Research Paper-Report: The Psychology Of Scams – Provoking And Committing Errors Of Judgement
Author: Prepared for the Office of Fair Trading by the University of Exeter School of Psychology
Date: May 2008
Audience: Scam Victims / General Audiences / Government
Keywords: Psychology Of Scams, Errors of Judgment, Cognitive And Motivational Processes, Exploit Different Vulnerabilities, Persuasive Approach, Manipulation
The Psychology Of Scams:
Provoking And Committing Errors Of Judgement
Written In Brittish English
According to the Office of Fair Trading (2006), 3.2 million adults in the UK fall victim to mass marketed scams every year, and collectively lose £3.5 billion. Victims of scams are often labelled as ‘greedy’ or ‘gullible’ and elicit the reaction, ‘How on earth could anyone fall for that?’
However, such labels are unhelpful and superficial generalisations that presume all of us are perfectly rational consumers, ignoring the fact that all of us are vulnerable to a persuasive approach at one time or another.
Clearly, responding to a scam is an error of judgement – so our research sought to identify the main categories of decision error that typify victim responses, and to understand the psychology of persuasion employed by scammers to try to provoke such errors.
Although scams are by definition illegal and illegitimate as the ‘product’ being sold is non-existent, worthless, or of little value, the way in which they are marketed has much in common with legitimate products. A successful scam involves all the standard elements of the ‘marketing mix’ and the building of a relationship between marketer and customer – that is, between scammer and victim.
PSYCHOLOGICAL REASONS FOR RESPONDING TO SCAMS
The present research suggests that the psychological reasons for responding to scams involve a mixture of cognitive and motivational processes. Whilst different kinds of scam do exploit different vulnerabilities to some extent, there are similarities between scams in their content and the use of persuasive techniques. The greatest and most consistent emphasis was on:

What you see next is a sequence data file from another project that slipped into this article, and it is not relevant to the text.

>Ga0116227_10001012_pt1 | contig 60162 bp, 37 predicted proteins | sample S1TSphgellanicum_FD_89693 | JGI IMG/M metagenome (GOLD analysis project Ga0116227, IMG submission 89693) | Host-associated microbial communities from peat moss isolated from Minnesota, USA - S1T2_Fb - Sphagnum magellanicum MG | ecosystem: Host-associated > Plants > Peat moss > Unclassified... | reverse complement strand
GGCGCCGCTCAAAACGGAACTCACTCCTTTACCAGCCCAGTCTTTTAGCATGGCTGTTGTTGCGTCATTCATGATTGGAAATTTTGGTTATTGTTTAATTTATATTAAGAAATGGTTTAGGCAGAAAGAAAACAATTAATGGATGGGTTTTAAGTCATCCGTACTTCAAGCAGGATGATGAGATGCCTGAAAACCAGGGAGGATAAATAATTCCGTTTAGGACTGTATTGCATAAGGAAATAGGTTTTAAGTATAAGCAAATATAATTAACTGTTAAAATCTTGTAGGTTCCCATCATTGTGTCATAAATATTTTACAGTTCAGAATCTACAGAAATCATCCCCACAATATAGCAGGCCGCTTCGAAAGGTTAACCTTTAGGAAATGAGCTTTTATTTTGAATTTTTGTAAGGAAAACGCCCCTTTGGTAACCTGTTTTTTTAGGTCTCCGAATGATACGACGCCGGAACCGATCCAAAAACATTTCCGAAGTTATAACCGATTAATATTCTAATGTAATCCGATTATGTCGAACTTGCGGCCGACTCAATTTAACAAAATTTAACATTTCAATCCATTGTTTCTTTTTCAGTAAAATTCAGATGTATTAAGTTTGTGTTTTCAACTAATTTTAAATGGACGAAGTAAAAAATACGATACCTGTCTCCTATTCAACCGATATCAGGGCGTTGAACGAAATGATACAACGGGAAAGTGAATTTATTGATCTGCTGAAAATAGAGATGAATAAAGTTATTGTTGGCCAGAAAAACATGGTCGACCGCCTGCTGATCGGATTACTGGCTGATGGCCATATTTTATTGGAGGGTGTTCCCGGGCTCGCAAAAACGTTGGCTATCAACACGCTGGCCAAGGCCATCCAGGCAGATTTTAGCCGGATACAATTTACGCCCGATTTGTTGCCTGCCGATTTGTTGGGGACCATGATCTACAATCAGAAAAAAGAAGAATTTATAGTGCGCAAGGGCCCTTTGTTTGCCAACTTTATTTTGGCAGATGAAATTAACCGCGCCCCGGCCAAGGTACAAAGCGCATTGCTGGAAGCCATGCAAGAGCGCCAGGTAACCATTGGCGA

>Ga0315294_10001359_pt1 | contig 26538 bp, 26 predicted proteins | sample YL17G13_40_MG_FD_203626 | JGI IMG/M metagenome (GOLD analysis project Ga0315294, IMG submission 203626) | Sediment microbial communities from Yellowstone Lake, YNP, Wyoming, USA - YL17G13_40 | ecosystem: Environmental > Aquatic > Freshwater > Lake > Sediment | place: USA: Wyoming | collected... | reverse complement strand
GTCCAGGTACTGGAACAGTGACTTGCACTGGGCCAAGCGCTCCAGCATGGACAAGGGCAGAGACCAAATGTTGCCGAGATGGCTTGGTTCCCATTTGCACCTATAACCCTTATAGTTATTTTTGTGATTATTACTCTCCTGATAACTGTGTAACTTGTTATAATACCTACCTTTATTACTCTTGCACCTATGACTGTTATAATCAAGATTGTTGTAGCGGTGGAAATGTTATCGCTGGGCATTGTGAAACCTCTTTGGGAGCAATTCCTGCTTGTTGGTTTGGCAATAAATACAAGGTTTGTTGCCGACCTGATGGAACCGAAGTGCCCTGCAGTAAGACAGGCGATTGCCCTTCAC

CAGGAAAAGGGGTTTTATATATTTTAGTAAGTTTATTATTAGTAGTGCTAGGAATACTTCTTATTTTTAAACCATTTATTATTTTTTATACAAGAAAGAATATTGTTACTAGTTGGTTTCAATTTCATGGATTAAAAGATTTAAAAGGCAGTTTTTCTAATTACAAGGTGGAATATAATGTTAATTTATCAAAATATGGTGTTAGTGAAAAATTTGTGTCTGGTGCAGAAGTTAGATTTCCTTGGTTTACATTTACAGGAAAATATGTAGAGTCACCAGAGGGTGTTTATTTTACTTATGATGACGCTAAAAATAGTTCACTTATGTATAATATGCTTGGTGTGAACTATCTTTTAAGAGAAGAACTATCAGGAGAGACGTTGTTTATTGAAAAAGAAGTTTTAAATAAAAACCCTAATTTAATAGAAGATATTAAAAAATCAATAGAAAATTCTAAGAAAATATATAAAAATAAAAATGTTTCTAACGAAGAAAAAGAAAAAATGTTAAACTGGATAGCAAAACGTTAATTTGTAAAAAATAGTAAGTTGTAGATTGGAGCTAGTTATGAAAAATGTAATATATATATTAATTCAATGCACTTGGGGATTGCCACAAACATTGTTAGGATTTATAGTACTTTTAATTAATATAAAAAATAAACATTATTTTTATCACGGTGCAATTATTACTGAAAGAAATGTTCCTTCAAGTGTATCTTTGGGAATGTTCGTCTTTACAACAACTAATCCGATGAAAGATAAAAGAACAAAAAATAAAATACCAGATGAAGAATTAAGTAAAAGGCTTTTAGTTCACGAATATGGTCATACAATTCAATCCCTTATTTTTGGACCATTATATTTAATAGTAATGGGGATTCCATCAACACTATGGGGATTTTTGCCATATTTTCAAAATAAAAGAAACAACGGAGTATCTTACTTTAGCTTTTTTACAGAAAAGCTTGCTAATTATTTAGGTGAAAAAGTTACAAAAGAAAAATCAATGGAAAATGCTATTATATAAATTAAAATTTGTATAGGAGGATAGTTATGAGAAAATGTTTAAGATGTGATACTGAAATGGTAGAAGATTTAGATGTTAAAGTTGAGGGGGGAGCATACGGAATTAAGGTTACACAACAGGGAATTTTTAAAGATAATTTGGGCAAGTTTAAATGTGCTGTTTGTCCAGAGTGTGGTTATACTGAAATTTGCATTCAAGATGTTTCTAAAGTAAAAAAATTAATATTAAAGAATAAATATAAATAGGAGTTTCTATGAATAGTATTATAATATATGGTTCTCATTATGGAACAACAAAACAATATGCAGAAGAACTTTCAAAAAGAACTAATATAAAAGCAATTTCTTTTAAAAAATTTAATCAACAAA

- appeals to trust and authority: people tend to obey authorities so scammers use, and victims fall for, cues that make the offer look like a legitimate one being made by a reliable official institution or established reputable business;
- visceral triggers: scams exploit basic human desires and needs – such as greed, fear, avoidance of physical pain, or the desire to be liked – in order to provoke intuitive reactions and reduce the motivation of people to process the content of the scam message deeply. For example, scammers use triggers that make potential victims focus on the huge prizes or benefits on offer.
There are also a number of other error-inducing processes that emerged, including:
- Scarcity cues. Scams are often personalised to create the impression that the offer is unique to the recipient. They also emphasise the urgency of a response to reduce the potential victim’s motivation to process the scam content objectively;
- Induction of behavioural commitment. Scammers ask their potential victims to make small steps of compliance to draw them in, and thereby cause victims to feel committed to continue sending money;
- The disproportionate relation between the size of the alleged reward and the cost of trying to obtain it. Scam victims are led to focus on the alleged big prize or reward in comparison to the relatively small
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